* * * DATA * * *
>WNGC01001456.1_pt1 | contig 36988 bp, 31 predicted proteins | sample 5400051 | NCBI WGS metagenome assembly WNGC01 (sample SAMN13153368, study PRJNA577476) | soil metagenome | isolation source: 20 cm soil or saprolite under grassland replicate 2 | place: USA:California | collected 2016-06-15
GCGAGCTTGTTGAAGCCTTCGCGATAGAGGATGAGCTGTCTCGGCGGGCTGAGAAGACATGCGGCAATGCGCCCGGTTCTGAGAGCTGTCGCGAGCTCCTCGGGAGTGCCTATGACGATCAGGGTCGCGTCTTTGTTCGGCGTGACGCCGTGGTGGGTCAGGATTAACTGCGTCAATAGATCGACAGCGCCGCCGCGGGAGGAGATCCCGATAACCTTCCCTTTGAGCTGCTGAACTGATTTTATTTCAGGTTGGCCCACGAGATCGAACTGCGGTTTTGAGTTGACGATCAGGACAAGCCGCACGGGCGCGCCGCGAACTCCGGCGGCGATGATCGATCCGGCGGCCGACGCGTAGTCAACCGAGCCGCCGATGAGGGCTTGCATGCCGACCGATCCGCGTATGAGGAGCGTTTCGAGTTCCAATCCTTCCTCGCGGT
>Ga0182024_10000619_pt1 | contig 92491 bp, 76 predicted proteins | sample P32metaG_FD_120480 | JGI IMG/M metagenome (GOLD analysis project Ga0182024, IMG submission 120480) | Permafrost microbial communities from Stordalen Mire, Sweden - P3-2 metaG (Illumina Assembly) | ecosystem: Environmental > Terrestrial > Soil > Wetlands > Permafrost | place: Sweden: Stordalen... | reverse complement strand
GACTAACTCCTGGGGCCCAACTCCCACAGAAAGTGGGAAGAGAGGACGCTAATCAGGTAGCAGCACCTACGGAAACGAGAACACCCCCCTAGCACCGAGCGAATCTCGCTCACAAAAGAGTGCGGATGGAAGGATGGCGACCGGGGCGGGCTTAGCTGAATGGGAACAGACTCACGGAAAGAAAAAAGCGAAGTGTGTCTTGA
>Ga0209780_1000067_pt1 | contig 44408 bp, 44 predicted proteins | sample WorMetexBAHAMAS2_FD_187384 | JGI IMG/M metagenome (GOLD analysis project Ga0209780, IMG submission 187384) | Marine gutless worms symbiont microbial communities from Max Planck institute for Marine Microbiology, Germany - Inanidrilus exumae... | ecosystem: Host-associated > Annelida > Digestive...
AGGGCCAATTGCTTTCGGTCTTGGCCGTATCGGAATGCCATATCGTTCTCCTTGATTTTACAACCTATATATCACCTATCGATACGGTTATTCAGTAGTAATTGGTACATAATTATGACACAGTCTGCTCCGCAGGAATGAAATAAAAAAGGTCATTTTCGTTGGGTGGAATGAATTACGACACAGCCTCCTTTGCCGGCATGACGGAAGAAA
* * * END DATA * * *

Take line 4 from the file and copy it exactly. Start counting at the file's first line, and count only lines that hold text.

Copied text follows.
GACTAACTCCTGGGGCCCAACTCCCACAGAAAGTGGGAAGAGAGGACGCTAATCAGGTAGCAGCACCTACGGAAACGAGAACACCCCCCTAGCACCGAGCGAATCTCGCTCACAAAAGAGTGCGGATGGAAGGATGGCGACCGGGGCGGGCTTAGCTGAATGGGAACAGACTCACGGAAAGAAAAAAGCGAAGTGTGTCTTGA